Estate renewal programmes have little impact on the local economy

27th January, 2015

Today we publish our review of estate renewal evidence.

Economic benefits are not the prime justification for estate renewal programmes, but they are often cited as a benefit in the policy-making process. However, our systematic evidence search found very few high quality impact evaluations that isolate the economic effect these programmes.

This is disappointing given the large amounts spent on these programmes. Of course, it is not entirely surprising. These projects are complex and take place over a long time frame (so key personnel may have moved on and priorities may have changed by the time that projects are completed). But our review shows that better evaluation of these projects is possible – if information on the programme is adequately recorded and attempts are made to make careful comparison to similar neighbourhoods that aren’t benefiting from the programme.

Despite the limited amount of evidence, a fairly clear set of messages about the wider impacts emerge from what evidence is available. In particular, while estate renewal programmes may improve the quality of housing and local amenities, the evidence suggests they tend to have little or no impact on the local economy.

As expected, investment does seem to increase property prices (at least for the properties that benefit from improvements), but any impacts on employment or income tend to be small or zero. Perhaps more surprisingly, the evidence also suggests that these programmes have limited impact on reducing crime, and improving health, well-being, and education.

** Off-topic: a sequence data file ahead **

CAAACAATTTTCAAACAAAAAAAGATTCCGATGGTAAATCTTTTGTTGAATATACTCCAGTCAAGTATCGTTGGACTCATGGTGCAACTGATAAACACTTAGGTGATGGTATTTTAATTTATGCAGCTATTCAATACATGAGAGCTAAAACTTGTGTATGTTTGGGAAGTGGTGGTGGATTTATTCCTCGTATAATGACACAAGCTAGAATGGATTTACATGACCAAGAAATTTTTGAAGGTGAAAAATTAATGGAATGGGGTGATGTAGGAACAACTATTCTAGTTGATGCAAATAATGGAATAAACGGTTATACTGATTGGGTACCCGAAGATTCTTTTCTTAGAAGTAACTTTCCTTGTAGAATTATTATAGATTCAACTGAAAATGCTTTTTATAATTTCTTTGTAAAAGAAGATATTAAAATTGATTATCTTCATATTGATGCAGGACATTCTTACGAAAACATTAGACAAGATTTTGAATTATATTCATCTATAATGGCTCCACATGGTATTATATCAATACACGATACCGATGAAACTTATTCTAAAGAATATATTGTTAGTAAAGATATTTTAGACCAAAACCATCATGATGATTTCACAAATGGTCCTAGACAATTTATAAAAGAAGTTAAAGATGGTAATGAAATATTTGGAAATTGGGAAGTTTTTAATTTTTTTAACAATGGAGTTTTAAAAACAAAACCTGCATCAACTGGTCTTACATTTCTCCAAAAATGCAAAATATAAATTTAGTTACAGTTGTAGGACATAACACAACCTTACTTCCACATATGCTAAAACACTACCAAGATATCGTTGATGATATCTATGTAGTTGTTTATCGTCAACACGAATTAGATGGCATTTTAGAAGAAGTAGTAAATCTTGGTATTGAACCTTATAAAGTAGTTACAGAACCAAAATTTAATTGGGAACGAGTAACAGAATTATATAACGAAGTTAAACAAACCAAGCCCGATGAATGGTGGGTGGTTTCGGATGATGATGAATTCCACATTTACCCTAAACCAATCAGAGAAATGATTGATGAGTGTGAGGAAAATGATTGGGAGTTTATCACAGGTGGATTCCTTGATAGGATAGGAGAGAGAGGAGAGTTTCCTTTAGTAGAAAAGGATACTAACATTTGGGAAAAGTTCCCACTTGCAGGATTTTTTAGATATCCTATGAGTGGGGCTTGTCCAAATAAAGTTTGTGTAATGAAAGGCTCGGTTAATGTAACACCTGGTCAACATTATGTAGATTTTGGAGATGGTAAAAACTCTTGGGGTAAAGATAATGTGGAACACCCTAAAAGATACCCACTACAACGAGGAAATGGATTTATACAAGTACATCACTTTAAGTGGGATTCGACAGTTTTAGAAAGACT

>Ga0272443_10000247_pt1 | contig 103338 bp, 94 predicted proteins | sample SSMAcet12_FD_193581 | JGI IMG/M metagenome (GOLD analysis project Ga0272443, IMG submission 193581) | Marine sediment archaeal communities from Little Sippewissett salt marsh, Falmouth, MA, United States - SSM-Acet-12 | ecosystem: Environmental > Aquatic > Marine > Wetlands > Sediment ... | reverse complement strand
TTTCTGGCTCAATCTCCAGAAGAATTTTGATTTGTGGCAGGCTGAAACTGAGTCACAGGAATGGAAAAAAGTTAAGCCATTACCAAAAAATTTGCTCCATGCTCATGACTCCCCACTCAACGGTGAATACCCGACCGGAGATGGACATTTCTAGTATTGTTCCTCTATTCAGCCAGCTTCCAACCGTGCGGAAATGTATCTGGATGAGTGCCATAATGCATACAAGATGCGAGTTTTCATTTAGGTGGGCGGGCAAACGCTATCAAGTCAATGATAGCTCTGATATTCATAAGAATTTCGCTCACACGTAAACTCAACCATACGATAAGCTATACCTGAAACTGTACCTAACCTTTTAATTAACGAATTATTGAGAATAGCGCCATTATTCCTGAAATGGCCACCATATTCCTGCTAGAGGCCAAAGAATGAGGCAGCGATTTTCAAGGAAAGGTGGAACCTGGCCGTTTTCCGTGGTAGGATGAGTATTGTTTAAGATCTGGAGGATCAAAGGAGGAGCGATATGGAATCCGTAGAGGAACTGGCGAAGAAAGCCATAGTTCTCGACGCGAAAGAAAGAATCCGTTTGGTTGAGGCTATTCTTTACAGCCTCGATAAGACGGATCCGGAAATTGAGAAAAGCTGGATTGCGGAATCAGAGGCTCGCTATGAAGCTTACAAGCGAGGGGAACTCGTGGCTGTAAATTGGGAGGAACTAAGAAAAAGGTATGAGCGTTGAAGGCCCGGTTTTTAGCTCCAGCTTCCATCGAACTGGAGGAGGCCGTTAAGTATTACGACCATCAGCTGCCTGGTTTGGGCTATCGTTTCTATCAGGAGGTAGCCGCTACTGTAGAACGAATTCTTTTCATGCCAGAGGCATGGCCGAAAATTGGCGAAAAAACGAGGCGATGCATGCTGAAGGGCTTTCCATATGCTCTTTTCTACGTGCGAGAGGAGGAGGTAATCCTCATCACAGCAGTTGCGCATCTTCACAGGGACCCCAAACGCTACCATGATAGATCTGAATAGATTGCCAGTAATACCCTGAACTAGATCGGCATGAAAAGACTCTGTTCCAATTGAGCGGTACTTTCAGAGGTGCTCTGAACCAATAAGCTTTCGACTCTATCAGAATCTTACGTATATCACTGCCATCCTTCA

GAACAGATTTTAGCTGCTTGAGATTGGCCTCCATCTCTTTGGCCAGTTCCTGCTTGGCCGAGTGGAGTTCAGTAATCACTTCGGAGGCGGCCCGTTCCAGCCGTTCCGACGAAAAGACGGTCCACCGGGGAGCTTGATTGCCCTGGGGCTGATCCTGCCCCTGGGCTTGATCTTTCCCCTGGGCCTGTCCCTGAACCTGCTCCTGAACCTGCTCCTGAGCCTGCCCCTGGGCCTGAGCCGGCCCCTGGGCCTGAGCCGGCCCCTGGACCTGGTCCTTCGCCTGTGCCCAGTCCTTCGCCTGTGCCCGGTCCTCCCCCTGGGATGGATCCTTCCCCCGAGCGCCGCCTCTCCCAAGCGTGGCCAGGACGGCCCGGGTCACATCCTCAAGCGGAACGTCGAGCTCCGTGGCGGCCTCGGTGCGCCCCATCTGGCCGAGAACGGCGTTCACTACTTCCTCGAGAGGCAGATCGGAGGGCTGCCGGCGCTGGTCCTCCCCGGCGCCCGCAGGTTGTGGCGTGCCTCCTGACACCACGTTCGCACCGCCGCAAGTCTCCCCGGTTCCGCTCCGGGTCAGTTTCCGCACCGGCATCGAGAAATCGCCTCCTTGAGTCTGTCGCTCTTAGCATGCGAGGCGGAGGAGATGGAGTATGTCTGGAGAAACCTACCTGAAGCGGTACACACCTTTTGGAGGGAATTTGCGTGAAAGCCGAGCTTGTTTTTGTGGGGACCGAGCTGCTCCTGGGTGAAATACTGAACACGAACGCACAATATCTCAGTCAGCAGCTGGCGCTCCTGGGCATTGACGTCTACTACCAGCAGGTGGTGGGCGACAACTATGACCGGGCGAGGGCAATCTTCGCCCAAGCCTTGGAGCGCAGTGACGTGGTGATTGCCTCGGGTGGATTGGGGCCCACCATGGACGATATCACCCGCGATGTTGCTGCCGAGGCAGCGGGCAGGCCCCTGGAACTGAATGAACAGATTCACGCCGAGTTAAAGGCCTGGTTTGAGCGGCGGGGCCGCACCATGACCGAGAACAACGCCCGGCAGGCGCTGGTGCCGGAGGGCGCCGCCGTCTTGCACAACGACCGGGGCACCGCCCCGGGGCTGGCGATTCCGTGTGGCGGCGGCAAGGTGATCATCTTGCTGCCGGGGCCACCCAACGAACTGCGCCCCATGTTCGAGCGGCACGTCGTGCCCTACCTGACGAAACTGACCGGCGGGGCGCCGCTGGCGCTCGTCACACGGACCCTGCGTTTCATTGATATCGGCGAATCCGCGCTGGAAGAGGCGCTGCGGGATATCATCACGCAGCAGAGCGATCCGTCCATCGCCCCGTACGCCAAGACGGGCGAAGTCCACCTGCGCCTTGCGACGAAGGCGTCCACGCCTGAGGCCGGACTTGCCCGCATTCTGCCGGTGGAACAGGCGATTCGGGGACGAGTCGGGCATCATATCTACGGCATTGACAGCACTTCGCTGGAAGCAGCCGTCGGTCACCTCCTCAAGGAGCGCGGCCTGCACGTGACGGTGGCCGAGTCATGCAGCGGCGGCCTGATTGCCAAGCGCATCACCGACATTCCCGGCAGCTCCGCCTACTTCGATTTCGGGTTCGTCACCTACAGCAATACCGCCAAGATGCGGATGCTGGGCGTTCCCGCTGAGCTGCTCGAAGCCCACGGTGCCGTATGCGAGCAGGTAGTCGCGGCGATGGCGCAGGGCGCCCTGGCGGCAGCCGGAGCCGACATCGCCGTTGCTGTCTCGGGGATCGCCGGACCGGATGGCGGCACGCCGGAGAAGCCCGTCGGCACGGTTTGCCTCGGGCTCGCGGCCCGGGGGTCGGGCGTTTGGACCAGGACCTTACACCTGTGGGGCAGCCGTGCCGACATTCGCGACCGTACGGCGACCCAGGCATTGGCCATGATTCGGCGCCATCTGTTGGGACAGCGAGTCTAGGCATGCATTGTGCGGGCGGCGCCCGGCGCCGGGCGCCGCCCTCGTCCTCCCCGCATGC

Of course, it could be the case that a larger body of impact evaluation evidence would show positive impacts. But the existing evidence base is not encouraging.

It’s also important to remember that where we do see positive results, it’s important to distinguish carefully between effects on the local area and benefits to existing residents – as we discuss further in our briefing on public realm interventions.

None of this should undermine the case for estate renewal as a means of improving housing supply and local amenities. But it does highlight the importance of either focusing on those direct benefits or on trying to understand how policy design could be improved to help deliver better wider economic impacts. Better impact evaluation should play a central role in addressing this challenge.

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